The iPhone Eats Android Dust

Grab your smelling salts, because this will be a shocker to some of you: American consumers bought more Google (Nasdaq: GOOG  ) Android phones than Apple (Nasdaq: AAPL  ) iPhones last quarter.

According to market research firm NPD Research, Androids made up 28% of all smartphone sales to American consumers in the first quarter of 2010, when Verizon (NYSE: VZ  ) was busy pushing Motorola (NYSE: MOT  ) Droid phones and the Nexus One was but a newborn baby in this market.

Both Apple and Google still lag behind Research In Motion (Nasdaq: RIMM  ) and its BlackBerry platform, though the Android faction seems destined to overtake the BlackBerry addicts in a quarter or two. But keep in mind that these figures don't include corporate sales, where the BlackBerry still reigns supreme.

Perhaps Apple's loyal fans have caught on to the fact that there's an updated iPhone coming this summer, as one has every summer since the first-generation phone was introduced in 2007. That could put some short-term hurt on sales right before that much-anticipated release.

But mostly, the Android software is just now hitting its stride. The Droid was a powerful force in the period that NPD's report covers, but it has since been followed by oodles of new Android releases -- some of which are sell-out stars and look like real contenders to the smartphone throne that Apple likes to claim for itself. And there are many more Androids to come over the summer and well into the holiday shopping season, and ... well, from here on out, really.

Now, the iPhone is still doing very well for itself, with a 21% market share in a weak quarter. iPhone sales will continue to drive the company's profits for years to come. And Google doesn't mind that one bit -- it's not a two-horse race from Big G's perspective, or even a three-horse race. Every smartphone browsing the Web and sending ad clicks to Google is a welcome addition to the team. The brand of the phone, the cellular network, or the software inbetween doesn't really matter.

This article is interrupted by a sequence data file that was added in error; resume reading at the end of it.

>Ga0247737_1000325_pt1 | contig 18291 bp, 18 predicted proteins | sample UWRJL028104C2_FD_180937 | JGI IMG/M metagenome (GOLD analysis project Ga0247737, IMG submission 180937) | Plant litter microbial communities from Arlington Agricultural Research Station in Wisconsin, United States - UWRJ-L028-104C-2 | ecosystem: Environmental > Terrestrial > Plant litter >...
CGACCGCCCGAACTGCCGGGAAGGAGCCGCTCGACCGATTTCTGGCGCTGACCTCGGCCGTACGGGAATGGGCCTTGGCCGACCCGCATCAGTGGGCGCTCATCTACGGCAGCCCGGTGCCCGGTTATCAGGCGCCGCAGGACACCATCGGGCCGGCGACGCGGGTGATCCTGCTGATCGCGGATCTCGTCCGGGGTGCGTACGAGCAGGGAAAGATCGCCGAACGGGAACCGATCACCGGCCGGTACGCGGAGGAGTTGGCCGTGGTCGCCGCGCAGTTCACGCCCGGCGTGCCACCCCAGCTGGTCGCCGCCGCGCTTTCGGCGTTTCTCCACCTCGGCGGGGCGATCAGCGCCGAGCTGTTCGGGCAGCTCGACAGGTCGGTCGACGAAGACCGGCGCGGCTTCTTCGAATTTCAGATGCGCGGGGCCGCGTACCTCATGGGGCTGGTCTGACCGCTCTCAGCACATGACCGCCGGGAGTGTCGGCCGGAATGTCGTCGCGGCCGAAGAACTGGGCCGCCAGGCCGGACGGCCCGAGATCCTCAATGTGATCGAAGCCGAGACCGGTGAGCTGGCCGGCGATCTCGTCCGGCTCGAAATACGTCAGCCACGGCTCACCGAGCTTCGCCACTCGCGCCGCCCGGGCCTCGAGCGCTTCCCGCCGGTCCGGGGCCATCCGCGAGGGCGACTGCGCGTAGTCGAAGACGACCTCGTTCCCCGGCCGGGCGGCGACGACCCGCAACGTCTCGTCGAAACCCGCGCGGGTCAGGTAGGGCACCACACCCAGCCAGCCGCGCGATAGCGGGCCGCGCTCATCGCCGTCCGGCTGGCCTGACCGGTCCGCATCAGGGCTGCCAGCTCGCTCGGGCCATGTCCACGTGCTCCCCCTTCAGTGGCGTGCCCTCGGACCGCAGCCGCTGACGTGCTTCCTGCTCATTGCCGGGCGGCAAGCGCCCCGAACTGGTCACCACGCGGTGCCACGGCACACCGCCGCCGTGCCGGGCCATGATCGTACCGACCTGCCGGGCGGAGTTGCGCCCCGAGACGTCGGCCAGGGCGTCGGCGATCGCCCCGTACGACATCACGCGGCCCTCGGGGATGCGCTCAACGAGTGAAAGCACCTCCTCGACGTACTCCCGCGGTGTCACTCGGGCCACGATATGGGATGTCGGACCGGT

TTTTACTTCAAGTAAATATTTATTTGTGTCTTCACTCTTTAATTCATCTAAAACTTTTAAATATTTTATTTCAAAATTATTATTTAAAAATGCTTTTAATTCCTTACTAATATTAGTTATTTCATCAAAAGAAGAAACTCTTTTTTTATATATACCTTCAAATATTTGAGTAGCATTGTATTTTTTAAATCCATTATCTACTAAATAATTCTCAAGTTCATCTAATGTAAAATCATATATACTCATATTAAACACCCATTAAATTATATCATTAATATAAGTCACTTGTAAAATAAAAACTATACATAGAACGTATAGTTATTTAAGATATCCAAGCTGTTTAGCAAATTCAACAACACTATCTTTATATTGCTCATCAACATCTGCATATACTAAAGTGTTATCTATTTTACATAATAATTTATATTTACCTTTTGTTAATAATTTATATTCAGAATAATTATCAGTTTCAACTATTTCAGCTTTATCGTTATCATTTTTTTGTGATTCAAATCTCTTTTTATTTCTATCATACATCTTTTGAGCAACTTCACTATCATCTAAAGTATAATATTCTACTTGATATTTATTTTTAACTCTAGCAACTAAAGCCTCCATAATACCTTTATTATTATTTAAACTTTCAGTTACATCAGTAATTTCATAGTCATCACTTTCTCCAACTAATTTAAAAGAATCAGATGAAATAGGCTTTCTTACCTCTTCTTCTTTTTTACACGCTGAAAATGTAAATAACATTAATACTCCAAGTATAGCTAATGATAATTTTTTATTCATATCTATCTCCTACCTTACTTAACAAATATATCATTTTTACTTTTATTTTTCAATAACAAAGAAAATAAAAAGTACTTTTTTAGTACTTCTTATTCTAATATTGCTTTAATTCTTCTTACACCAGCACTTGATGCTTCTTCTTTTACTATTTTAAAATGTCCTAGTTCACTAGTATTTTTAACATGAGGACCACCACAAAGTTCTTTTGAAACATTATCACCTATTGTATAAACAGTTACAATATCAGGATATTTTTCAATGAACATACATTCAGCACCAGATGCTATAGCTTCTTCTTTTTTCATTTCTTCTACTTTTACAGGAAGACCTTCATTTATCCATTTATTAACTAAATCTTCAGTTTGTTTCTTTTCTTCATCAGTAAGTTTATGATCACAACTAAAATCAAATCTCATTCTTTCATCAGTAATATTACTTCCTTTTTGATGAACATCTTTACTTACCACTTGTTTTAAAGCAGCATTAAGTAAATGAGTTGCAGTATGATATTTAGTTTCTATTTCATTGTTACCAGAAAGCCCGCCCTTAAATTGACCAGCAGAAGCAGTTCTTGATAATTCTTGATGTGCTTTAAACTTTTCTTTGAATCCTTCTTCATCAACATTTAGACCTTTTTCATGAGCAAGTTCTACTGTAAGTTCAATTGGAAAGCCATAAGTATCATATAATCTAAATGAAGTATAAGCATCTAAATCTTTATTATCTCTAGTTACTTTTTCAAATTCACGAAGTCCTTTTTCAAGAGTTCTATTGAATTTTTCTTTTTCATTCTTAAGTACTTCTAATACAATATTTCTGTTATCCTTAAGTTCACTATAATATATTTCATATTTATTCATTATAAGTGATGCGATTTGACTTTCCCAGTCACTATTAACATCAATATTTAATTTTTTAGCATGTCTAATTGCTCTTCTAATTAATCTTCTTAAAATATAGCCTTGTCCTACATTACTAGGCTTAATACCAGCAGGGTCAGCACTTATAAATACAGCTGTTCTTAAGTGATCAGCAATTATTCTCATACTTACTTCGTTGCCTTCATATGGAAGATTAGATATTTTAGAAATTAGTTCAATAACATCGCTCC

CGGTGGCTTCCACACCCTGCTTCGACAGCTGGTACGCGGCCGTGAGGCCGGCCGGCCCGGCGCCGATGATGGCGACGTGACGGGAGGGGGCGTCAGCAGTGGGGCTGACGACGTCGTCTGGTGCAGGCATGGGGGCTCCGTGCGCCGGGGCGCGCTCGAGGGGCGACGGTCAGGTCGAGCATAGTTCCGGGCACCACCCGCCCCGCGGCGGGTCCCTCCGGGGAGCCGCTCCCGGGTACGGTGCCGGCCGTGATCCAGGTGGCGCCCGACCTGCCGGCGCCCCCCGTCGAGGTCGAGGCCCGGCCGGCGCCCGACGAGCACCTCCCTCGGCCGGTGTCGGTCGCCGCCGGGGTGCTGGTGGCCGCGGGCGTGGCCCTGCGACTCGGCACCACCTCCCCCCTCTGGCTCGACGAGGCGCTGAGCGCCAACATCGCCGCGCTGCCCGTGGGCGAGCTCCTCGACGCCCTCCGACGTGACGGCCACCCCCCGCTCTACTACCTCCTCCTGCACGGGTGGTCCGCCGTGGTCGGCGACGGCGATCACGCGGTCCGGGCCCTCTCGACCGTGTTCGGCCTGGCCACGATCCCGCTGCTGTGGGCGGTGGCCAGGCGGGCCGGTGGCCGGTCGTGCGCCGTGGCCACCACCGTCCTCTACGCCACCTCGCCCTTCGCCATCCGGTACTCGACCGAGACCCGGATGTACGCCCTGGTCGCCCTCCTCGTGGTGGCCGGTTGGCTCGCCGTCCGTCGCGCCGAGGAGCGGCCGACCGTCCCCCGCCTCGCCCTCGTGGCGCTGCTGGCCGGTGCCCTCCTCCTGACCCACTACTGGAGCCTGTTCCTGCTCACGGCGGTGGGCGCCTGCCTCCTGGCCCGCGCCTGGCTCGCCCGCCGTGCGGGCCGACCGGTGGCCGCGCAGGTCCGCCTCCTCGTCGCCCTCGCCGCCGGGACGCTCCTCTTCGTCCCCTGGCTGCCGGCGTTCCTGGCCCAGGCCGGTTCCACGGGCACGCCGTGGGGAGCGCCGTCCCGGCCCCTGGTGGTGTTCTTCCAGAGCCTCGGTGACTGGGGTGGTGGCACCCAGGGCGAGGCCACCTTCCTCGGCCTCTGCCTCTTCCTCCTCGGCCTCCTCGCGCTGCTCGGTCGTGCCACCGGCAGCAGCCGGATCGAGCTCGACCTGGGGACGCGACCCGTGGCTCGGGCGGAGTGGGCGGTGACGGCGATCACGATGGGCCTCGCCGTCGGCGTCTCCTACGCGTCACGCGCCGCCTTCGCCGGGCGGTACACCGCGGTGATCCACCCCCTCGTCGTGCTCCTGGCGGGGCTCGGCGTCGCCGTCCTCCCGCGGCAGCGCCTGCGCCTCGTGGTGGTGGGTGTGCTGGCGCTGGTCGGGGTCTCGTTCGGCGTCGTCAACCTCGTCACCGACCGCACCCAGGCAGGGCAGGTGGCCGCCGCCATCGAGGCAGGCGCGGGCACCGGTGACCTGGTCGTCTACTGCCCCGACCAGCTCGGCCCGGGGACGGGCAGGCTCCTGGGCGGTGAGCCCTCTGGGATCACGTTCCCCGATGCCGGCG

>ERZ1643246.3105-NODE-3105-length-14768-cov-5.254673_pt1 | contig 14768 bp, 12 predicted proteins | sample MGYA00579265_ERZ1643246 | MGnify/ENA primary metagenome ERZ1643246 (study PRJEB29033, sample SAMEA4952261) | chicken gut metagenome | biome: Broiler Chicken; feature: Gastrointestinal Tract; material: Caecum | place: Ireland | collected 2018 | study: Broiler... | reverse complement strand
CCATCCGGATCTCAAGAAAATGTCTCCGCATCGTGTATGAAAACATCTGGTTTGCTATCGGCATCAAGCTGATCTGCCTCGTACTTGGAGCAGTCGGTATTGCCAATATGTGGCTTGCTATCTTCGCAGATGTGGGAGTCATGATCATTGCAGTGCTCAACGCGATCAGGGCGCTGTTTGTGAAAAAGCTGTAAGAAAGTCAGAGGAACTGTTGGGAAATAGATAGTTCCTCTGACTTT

Given the avalanche of Androids coming down the pipe, versus Apple's stubborn reliance on AT&T (NYSE: T  ) as its single carrier of a handful of iPhone models, I don't see the current trends abating anytime soon. So Apple will keep making money, but growing the honey pot slowly. The Androids, at their base royalty-free, will outsell every other platform without sending much money directly to Google -- but hey, more traffic is more traffic.

As a Google investor, I don't really care which smartphone wins, as long as there's more of them every quarter. Apple investors may feel differently on this issue, and they might want to tell Steve Jobs to open up to Verizon.

Fool contributor Anders Bylund owns shares in Google, but he holds no other position in any of the companies discussed here. Google is a Motley Fool Rule Breakers pick. Apple is a Motley Fool Stock Advisor recommendation. Try any of our Foolish newsletters today, free for 30 days. You can check out Anders' holdings and a concise bio if you like, and The Motley Fool is investors writing for investors.


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  • Report this Comment On May 10, 2010, at 4:07 PM, deemery wrote:

    You've missed the real story. Apple sales are flat. RIM and Microsoft tanked. Android ate not Apple but Blackberry and Microsoft mobile sales.

    Oh, and I suspect a lot of the Android "sales" came from the Verizon 2-for-1 deal.

  • Report this Comment On May 10, 2010, at 4:24 PM, ipodzrock wrote:

    It's very interesting reading articles that say that Apple should "just" cut a deal with Verizon without taking into account the cost of engineering considering the different networks. Yes, AT&T uses the global standard, but Verizon is still using CDMA with EVDO for data. Another consideration that the writers never seem to consider is the load that iPhones put on the network and that if the iPhone was available for Verizon that strains would be seen on that network as well.

  • Report this Comment On May 10, 2010, at 5:26 PM, baldheadeddork wrote:

    I'm only surprised that Android is overtaking the iPhone this quickly. I thought it would take a couple more big models before it overtook Apple.

    Google is clearly trying to follow Microsoft's lead of getting its OS into the hands of as many OEM's as possible, and I don't see any way for Apple to change the outcome. There are going to be more Android phone models, they're going to cost less, there will soon be more software for them, and you'll have local service instead of having to go to your nearest (or not) Apple Store. It will be a miracle if Apple doesn't lose half of its smartphone market share over the next 12-18 months.